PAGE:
The world's largest municipal sanitation department is about to get some unique recognition.
A new nonprofit called the Foundation for New York’s Strongest plans to honor one of the city's most vital uniformed professions and educate residents about the New York City Department of Sanitation's (DSNY) "zero waste to landfills by 2030" initiative. These efforts will go beyond standard public awareness campaigns with more attention-grabbing ideas such as a fashion show and a potential museum.
"One of the core goals is really to amplify the importance of the work that sanitation workers do and strengthen the connection between our workforce and the public," said Elizabeth Balkan, policy director and senior advisor to the commissioner of DSNY. "You’re dependent on the work that Sanitation carries out each and every day."
Balkan, who also serves as the foundation’s executive director, stressed the importance of thinking about collection workers on the same level as police officers or firefighters. DSNY employment is highly competitive, very lucrative and potentially dangerous. Yet many New Yorkers are largely unaware of the more than 7,200 workers and supervisors who keep their streets clean.
By bringing more attention to the people who collect New York’s residential waste, the foundation hopes to also make consumers think about what they’re throwing out.
The organization’s debut event will combine both of these goals with a fashion line made of old DSNY uniforms from designer Heron Preston. Reportedly inspired by his encounter with a trash bag while swimming in the Mediterranean, Preston has come up with a line of "up-cycled" clothing with silk-screen patterns and patches. The items will later be available for sale and potentially featured in Vogue.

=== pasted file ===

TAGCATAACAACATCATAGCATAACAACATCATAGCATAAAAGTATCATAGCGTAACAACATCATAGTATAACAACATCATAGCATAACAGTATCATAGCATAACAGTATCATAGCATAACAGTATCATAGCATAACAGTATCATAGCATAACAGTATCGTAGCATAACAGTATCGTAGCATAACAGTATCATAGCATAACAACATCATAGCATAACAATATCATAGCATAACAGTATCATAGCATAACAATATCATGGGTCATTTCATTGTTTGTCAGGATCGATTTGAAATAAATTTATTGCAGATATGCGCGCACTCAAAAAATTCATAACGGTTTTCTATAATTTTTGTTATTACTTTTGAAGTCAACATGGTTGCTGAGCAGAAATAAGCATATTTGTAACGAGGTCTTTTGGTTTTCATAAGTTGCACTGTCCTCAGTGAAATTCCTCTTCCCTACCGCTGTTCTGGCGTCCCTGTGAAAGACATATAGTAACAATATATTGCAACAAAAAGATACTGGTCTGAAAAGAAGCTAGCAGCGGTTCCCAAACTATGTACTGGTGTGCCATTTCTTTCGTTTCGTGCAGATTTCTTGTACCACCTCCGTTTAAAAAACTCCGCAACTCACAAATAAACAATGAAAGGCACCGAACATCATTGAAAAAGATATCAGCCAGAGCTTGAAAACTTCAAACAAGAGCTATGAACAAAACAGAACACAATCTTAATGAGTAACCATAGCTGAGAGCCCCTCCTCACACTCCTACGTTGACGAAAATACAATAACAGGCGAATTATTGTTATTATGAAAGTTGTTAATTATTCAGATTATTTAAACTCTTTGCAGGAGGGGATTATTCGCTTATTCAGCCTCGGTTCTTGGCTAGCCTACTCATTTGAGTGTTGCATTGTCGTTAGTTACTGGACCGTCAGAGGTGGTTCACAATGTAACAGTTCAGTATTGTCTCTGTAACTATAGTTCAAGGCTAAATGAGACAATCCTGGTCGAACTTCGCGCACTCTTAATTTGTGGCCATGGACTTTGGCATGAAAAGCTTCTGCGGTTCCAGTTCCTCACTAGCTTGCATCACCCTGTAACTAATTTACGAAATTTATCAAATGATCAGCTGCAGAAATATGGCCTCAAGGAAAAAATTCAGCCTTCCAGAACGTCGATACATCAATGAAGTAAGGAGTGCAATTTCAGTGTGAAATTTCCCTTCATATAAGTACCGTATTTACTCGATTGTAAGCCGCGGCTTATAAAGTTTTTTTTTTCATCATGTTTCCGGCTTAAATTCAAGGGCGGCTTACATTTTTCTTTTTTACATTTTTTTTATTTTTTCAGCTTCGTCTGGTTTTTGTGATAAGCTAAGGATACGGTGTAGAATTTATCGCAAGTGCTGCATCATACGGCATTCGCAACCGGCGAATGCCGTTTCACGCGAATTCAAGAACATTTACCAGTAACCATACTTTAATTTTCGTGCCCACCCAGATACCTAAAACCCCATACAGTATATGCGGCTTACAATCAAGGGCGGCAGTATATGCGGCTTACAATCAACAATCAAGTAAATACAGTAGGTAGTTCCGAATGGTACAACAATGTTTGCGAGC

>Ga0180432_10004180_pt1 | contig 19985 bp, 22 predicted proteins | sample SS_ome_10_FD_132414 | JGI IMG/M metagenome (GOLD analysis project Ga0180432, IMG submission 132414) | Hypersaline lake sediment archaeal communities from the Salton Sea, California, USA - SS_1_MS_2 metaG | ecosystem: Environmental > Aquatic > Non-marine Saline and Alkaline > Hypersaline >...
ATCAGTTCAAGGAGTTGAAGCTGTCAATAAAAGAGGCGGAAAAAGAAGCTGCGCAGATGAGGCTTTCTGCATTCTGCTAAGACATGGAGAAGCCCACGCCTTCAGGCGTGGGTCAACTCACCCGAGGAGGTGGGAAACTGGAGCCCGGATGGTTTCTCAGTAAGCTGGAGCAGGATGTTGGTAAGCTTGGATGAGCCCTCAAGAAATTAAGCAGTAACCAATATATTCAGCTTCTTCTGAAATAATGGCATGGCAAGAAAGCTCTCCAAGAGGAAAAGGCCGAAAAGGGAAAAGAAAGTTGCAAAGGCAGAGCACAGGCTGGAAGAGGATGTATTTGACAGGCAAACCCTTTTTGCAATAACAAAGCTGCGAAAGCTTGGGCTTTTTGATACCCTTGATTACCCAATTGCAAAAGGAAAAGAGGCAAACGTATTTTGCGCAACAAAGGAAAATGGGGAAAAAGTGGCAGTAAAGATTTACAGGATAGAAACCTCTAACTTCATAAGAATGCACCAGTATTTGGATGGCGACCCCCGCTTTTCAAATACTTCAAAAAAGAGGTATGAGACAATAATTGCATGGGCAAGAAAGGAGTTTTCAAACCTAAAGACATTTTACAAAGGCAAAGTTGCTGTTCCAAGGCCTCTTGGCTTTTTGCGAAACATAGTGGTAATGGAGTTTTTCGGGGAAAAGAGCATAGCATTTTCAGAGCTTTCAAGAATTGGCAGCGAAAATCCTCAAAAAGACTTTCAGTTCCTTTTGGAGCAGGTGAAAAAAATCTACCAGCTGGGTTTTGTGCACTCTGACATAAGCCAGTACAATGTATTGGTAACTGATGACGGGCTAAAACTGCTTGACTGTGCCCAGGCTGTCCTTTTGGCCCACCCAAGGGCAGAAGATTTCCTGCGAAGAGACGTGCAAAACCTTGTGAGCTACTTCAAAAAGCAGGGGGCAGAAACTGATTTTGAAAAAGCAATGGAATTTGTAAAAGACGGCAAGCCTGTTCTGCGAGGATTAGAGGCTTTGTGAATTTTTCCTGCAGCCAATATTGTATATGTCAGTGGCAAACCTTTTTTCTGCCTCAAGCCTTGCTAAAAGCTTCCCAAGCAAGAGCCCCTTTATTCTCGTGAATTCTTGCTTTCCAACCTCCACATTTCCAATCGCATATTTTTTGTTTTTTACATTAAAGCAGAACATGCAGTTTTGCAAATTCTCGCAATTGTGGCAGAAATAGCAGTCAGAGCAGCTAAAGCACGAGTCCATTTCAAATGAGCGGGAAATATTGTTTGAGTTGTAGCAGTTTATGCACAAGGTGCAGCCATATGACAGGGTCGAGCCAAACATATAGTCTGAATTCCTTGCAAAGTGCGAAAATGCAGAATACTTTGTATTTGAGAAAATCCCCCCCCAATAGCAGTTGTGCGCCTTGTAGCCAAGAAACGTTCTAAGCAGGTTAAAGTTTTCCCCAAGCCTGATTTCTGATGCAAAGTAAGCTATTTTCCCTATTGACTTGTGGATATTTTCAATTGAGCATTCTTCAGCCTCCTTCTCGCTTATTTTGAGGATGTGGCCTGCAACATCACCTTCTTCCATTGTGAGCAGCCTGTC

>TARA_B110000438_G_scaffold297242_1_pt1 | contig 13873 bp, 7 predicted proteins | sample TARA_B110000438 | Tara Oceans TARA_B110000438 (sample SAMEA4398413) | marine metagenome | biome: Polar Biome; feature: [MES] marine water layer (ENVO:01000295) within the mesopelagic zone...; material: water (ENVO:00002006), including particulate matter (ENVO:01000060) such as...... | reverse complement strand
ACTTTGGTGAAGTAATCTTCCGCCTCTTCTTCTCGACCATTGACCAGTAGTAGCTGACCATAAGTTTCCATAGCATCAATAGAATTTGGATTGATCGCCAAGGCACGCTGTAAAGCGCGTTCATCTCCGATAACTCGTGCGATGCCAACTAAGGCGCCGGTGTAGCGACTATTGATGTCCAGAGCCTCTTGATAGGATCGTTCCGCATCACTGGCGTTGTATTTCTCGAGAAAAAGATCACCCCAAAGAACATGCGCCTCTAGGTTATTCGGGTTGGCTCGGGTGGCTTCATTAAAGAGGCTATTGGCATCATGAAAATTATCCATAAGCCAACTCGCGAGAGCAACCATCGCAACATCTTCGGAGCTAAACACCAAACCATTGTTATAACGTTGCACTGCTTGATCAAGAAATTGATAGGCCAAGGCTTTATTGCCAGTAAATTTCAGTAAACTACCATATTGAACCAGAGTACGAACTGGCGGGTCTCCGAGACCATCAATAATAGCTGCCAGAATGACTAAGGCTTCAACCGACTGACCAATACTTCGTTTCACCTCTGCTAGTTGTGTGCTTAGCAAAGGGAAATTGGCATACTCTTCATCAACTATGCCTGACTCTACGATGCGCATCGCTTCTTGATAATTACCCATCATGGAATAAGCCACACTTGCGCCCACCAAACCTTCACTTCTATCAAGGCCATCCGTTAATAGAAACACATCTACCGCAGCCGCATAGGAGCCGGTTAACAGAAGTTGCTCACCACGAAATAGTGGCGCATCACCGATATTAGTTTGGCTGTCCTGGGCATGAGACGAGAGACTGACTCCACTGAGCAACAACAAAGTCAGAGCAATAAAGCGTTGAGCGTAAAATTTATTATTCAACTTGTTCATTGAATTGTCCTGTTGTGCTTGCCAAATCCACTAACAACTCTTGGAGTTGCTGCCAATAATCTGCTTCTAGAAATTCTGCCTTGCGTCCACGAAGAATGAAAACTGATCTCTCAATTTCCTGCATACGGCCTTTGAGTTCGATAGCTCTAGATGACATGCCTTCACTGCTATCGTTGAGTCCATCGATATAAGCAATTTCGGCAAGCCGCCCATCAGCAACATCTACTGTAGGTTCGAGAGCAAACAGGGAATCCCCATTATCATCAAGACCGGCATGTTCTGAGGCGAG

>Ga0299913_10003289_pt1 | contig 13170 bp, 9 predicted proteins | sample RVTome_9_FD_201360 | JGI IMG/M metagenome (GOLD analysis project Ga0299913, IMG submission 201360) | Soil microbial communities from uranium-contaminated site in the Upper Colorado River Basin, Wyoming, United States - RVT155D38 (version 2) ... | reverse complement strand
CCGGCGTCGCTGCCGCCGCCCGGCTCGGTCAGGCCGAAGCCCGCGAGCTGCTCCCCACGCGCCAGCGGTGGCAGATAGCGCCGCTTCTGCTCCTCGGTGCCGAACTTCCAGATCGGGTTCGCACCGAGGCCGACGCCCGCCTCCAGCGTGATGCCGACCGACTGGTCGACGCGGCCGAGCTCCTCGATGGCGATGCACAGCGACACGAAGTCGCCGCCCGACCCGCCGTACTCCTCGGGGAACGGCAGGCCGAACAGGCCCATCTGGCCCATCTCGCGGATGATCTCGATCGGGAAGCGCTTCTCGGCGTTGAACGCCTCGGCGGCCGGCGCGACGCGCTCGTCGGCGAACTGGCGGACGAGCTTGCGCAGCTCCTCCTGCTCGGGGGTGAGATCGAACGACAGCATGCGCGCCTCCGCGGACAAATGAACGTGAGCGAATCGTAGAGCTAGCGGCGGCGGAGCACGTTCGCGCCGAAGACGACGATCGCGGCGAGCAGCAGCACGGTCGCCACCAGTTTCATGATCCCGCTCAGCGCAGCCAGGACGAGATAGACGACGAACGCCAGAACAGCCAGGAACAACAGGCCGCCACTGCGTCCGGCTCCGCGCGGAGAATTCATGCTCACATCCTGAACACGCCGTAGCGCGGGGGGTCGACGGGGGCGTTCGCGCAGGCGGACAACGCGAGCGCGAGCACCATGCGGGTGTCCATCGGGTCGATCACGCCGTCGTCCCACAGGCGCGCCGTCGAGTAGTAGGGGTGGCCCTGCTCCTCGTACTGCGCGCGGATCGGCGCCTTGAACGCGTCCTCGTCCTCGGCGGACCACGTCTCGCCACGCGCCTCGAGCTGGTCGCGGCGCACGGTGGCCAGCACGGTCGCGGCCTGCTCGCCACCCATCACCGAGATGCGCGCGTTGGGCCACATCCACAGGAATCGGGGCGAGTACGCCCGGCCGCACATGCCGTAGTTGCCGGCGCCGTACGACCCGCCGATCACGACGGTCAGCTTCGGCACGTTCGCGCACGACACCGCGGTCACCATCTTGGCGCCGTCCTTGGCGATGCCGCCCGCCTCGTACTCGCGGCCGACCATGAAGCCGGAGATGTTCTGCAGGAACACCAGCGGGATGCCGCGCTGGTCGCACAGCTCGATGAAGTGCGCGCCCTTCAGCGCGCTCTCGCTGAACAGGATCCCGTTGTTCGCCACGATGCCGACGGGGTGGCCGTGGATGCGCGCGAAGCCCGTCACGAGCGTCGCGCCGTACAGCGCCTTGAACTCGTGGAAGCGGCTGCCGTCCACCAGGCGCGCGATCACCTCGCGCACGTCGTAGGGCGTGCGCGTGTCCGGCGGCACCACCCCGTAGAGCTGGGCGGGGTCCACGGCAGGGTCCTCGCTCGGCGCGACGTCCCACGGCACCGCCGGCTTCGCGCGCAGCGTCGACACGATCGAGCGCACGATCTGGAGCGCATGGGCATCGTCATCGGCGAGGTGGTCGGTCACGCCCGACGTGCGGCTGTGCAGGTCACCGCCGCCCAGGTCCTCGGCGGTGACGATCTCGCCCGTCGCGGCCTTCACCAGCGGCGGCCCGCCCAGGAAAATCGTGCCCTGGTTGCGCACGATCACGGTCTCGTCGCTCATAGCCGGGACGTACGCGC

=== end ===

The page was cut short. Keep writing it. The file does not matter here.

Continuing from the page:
Adding to its cachet, the "Uniform" event will be held at DSNY’s Spring Street Salt Shed which has received widespread praise from architecture critics. Proceeds from the Sept. 7 event will go toward the foundation.
Balkan said this unique approach toward highlighting textile waste — an estimated 6% of the city’s residential waste stream — is only the beginning.
"I think there are many more examples of things that fit in with people's current lifestyles now that aren't thought of as zero waste," she said.
Details on future initiatives are still in the works, though the goal of opening a museum has already been established. This would give visitors insight into how the agency has evolved since it was founded in the late 1800s. It could also potentially include the vast collection of items found by retired DSNY worker Nelson Molina during his years on the job.
Chronicling the complex history of sanitation in New York through a museum has been a long-time dream of DSNY anthropologist-in-residence Robin Nagle. Last month, Nagle spoke to Waste Dive about the need to change cultural perceptions of sanitation workers and raise awareness about what the job entails.
The museum is likely still years away from coming to fruition, though in the meantime the Foundation for New York's Strongest will be working to raise funds and roll out other projects related to the "0x30" initiative. The foundation is seeking support and open to ideas on new ways to engage the public around where their waste goes.